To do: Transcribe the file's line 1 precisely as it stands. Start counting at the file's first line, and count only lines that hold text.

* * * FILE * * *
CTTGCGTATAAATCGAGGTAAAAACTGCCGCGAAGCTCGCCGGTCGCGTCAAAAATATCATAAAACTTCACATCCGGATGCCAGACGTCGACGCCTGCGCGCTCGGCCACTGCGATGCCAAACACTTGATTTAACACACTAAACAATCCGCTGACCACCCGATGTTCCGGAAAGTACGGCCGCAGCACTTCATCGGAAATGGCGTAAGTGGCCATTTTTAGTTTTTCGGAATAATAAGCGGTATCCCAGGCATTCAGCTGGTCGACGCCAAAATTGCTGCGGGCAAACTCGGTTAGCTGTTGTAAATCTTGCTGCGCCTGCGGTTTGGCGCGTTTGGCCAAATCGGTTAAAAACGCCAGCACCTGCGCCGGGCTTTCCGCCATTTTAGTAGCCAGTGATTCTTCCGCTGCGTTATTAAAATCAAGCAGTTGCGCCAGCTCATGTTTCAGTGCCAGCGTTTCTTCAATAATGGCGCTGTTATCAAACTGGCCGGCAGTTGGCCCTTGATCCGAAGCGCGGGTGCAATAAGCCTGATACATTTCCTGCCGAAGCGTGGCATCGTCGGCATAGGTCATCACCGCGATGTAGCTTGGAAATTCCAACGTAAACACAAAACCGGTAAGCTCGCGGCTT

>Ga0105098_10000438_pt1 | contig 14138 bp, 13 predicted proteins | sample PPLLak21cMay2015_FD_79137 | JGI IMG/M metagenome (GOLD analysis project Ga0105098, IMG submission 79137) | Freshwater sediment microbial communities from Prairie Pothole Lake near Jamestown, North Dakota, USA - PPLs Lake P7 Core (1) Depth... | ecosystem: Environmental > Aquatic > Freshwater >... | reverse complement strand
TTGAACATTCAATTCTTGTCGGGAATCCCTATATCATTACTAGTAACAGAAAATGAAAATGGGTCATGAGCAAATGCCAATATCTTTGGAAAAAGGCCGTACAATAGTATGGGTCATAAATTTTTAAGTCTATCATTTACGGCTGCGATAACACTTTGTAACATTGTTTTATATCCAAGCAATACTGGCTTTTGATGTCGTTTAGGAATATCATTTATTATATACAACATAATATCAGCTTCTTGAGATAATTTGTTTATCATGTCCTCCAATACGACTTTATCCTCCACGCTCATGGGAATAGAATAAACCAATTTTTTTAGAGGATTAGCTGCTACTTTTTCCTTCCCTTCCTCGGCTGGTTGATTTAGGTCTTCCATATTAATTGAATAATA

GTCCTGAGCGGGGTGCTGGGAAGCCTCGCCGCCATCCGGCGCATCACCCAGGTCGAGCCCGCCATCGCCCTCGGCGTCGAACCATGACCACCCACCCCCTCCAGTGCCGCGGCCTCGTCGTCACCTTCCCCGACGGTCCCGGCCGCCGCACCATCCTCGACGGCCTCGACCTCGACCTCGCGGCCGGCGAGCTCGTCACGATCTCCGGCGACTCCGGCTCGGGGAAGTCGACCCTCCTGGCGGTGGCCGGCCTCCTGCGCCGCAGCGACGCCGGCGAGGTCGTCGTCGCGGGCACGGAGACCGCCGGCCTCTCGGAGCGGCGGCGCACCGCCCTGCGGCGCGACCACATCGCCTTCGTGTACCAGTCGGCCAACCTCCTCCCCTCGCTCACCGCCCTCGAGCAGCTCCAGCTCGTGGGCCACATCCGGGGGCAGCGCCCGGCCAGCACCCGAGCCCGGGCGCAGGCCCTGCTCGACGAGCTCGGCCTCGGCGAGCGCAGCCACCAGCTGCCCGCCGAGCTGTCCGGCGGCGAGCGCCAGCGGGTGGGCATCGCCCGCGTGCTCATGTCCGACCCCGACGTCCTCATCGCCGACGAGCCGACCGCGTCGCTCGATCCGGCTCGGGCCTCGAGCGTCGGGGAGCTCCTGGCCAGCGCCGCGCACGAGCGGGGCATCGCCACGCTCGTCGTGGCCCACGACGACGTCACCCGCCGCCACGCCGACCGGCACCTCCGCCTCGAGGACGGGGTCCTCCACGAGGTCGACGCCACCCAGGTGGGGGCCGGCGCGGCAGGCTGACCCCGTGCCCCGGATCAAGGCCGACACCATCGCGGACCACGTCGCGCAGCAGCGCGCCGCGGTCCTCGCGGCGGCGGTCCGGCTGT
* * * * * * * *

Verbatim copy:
CTTGCGTATAAATCGAGGTAAAAACTGCCGCGAAGCTCGCCGGTCGCGTCAAAAATATCATAAAACTTCACATCCGGATGCCAGACGTCGACGCCTGCGCGCTCGGCCACTGCGATGCCAAACACTTGATTTAACACACTAAACAATCCGCTGACCACCCGATGTTCCGGAAAGTACGGCCGCAGCACTTCATCGGAAATGGCGTAAGTGGCCATTTTTAGTTTTTCGGAATAATAAGCGGTATCCCAGGCATTCAGCTGGTCGACGCCAAAATTGCTGCGGGCAAACTCGGTTAGCTGTTGTAAATCTTGCTGCGCCTGCGGTTTGGCGCGTTTGGCCAAATCGGTTAAAAACGCCAGCACCTGCGCCGGGCTTTCCGCCATTTTAGTAGCCAGTGATTCTTCCGCTGCGTTATTAAAATCAAGCAGTTGCGCCAGCTCATGTTTCAGTGCCAGCGTTTCTTCAATAATGGCGCTGTTATCAAACTGGCCGGCAGTTGGCCCTTGATCCGAAGCGCGGGTGCAATAAGCCTGATACATTTCCTGCCGAAGCGTGGCATCGTCGGCATAGGTCATCACCGCGATGTAGCTTGGAAATTCCAACGTAAACACAAAACCGGTAAGCTCGCGGCTT